Connie Willis – Bellwether
20. Bellwether by Connie Willis (1996)
Read by: Kate Reading
Length: 6h 30m (247 pages)
Genre: Contemporary Fiction; Humor
Started: 19 March 2013
Finished: 30 March 2013
Where did it come from? Bookmooch / The library.
Why do I have it? It’s Connie Willis!
How long has it been on my TBR pile? Since 23 January 2009.
Researching fads makes
it hard to tell when you’re caught
up in them yourself.
Summary: Sandra Foster is a sociologist who researches fads – where they come from, how they start, and how they spread. She’s interested in the trends of the day, of course, but her current project is to study the origins of hair bobbing in the 1920s, but she’s been getting nowhere – trying to find patterns and meaning in the chaos of human social behavior is difficult enough on its own, without having to deal with HiTek’s constant staff meetings, funding allocation forms, and the world’s most obnoxious and incompetent mailroom worker, Flip. When Flip misdelivers a package to Sandra, she has to take it over to the biology department herself, where she meets another HiTek employee named Bennett. Bennett is studying information transmission in rhesus monkeys – or he would be, if Flip hadn’t completely screwed up his funding allocation form. Sandra offers to help, and soon Sandra and Bennett are working together on a new project, looking at the herd mentality in sheep. It might not seem like much to their bosses, but Sandra knows that scientific progress often comes from the most unlikely sources and the most random coincidences… and there’s certainly plenty of those to go around.
Review: This book was short, quick, and a bunch of fun, but I’m having a really hard time categorizing it (or summarizing it, as you might have been able to tell). Connie Willis’s other books that I’ve read are all science fiction, but this one isn’t; I mean, it’s fiction about scientists, but that’s not the same thing. But at the same time, it doesn’t quite fit in squarely with what I’d call contemporary fiction, either. It’s a book about coincidences, and patterns, and fads, and the process of scientific discovery, and chaos theory, and how seemingly insignificant occurrences can have big effects on seemingly unrelated things. It’s all those things, but it’s also hugely funny, since tossed into the mix is the frenetic feeling of a farce, a dash or two of slapstick (mostly in the form of sheep wrangling), and a heaping dose of “Office Space”-style humor where our protagonists are seemingly the only sane people in a corporate bureaucracy (and larger popular culture) gone mad.
So, perhaps needless to say, I had a really fun time listening to this book. The central plot, as twisty and non-linear as it was, was enough to keep me interested, especially as all of the seemingly random elements that Willis had introduced to the storyline began to interweave and tie in to the ending. (Which is another thing I liked: the structure of the story itself actually served to reinforce the point of the plot.) I was also impressed that although this book is upwards of 15 years old, and so heavily focused on pop culture, it doesn’t show its age hardly at all. Maybe that’s because while the particular trends that Willis writes about have gone out of style again, other equally random-seeming ones have cropped up in their wake, and so her points remain valid regardless. I also always enjoy reading books about science and scientists, and Willis really seems to get how the scientific process works on a day-to-day basis, even if her characters are existing in an exaggerated version of reality. She also does a nice job of adding in a realistic touch of romance, while not making it the focus of the story.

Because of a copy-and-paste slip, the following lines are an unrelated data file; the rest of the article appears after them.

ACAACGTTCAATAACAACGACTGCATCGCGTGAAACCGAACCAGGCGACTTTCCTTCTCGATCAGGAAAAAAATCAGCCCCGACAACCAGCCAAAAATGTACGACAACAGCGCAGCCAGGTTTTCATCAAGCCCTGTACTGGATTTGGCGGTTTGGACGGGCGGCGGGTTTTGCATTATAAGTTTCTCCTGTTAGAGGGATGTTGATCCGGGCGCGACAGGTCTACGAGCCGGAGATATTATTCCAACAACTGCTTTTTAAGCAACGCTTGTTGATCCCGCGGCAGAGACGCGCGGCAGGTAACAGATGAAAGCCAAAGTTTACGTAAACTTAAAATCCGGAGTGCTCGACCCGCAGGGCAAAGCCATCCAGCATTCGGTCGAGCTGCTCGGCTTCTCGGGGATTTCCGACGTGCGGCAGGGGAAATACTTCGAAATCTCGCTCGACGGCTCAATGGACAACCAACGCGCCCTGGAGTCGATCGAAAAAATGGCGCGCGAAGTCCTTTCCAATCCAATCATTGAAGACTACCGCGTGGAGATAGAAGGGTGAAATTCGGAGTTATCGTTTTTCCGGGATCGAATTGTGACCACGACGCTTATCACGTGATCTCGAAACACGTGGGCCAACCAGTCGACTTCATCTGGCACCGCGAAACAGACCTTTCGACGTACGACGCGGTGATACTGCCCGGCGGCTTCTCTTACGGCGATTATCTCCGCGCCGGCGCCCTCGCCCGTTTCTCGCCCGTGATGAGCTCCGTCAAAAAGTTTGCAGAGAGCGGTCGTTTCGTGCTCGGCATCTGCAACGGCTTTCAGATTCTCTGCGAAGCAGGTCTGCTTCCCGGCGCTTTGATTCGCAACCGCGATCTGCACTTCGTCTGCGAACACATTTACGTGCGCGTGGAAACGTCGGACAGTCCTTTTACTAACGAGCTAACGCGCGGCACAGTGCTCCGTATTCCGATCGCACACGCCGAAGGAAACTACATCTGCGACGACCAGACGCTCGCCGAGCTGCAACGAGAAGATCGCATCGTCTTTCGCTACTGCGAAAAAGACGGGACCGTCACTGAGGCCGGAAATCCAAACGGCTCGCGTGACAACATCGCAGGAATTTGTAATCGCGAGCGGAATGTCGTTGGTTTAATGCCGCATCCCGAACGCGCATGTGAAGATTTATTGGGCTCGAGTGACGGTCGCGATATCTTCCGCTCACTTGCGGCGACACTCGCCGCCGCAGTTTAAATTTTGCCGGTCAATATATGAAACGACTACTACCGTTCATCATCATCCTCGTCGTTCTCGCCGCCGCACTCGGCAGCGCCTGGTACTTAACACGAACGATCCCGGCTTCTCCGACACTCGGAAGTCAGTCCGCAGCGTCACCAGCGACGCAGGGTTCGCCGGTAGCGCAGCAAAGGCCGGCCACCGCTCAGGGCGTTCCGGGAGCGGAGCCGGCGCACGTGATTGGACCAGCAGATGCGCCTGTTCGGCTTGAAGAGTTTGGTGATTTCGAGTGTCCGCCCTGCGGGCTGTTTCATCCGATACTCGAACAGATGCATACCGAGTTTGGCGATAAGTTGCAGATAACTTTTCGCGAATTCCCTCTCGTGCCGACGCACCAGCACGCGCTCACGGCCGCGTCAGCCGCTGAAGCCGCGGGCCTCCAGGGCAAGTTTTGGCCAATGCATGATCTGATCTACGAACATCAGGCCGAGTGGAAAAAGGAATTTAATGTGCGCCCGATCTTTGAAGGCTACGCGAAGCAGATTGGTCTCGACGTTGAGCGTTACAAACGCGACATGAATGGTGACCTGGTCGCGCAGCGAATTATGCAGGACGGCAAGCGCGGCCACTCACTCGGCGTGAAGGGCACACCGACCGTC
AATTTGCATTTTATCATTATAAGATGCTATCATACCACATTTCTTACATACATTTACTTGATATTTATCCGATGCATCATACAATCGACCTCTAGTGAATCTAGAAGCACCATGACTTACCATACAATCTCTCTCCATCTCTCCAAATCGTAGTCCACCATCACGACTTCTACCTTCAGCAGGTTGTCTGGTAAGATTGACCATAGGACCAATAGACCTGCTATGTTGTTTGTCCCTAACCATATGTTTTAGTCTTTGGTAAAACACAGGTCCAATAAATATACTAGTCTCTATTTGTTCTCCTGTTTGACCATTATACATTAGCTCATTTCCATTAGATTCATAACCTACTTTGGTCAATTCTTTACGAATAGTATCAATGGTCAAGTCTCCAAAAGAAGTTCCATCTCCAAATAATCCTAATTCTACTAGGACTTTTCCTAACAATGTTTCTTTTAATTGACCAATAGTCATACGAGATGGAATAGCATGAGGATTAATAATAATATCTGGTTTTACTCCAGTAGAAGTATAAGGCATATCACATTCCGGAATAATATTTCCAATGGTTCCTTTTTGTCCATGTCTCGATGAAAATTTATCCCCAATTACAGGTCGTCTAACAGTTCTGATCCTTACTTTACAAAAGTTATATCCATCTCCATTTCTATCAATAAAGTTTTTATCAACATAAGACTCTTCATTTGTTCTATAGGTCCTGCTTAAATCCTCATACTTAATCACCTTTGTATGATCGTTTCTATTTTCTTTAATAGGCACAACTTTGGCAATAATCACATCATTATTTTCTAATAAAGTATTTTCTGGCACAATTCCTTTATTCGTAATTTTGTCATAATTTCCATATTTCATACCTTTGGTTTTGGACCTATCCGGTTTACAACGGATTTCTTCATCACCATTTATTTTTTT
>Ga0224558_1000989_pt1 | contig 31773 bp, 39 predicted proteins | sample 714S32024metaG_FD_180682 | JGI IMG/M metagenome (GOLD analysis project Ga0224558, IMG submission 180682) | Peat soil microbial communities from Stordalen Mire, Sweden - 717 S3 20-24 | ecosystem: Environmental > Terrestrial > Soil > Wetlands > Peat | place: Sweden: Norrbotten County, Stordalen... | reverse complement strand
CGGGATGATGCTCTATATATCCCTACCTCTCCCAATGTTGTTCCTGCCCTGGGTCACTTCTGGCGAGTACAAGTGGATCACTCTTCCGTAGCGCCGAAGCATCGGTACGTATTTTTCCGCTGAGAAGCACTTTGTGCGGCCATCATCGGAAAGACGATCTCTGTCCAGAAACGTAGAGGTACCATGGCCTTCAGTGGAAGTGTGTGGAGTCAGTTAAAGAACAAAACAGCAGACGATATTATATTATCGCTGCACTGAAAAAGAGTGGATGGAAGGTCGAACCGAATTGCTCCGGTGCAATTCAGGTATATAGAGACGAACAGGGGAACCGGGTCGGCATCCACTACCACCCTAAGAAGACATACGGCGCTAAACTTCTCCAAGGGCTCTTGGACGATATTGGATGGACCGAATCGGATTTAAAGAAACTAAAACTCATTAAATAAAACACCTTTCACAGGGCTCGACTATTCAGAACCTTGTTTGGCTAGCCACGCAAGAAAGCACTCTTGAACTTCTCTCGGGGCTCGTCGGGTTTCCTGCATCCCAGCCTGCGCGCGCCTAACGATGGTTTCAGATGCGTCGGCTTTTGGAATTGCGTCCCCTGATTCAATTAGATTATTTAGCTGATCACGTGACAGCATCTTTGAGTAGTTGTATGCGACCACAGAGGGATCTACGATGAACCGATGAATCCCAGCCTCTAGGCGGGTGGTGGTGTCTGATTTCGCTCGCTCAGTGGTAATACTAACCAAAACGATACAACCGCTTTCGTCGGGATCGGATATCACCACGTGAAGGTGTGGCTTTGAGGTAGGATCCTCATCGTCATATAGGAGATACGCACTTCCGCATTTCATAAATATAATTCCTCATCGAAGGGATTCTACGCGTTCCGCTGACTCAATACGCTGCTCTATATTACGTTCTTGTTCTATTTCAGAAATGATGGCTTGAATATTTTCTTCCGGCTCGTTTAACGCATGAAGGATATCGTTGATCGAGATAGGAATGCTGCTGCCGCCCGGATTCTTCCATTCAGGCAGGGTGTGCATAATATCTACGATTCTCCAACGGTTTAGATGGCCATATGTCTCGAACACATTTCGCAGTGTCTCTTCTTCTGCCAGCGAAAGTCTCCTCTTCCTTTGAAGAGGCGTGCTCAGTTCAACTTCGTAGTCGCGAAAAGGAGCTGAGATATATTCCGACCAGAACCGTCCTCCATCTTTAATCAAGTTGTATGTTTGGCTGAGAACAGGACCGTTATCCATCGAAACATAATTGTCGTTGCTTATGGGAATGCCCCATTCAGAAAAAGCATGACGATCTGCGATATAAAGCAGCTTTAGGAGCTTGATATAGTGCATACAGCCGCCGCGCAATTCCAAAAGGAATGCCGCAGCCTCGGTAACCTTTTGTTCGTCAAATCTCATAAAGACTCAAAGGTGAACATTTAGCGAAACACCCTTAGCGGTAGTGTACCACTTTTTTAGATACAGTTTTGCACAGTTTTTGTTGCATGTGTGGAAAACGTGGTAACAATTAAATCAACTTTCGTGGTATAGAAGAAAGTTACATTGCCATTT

In sum, this book was fast and fun while still being intellectually engaging, lighthearted and funny without being frivolous, and just an all-around enjoyable book. 4 out of 5 stars.
Recommendation: I’m having a hard time coming up with any read-alikes for this book, and it doesn’t fit neatly into a genre or category that I can recommend. Fans of Willis’s sense of humor will for sure enjoy it, as will most readers of lighter sci-fi, as well as anyone who likes the style of comedy where all sorts of crazy things happen but somehow they all fit together into a bigger picture by the end.
First Line: It’s almost impossible to pinpoint the beginning of a fad.
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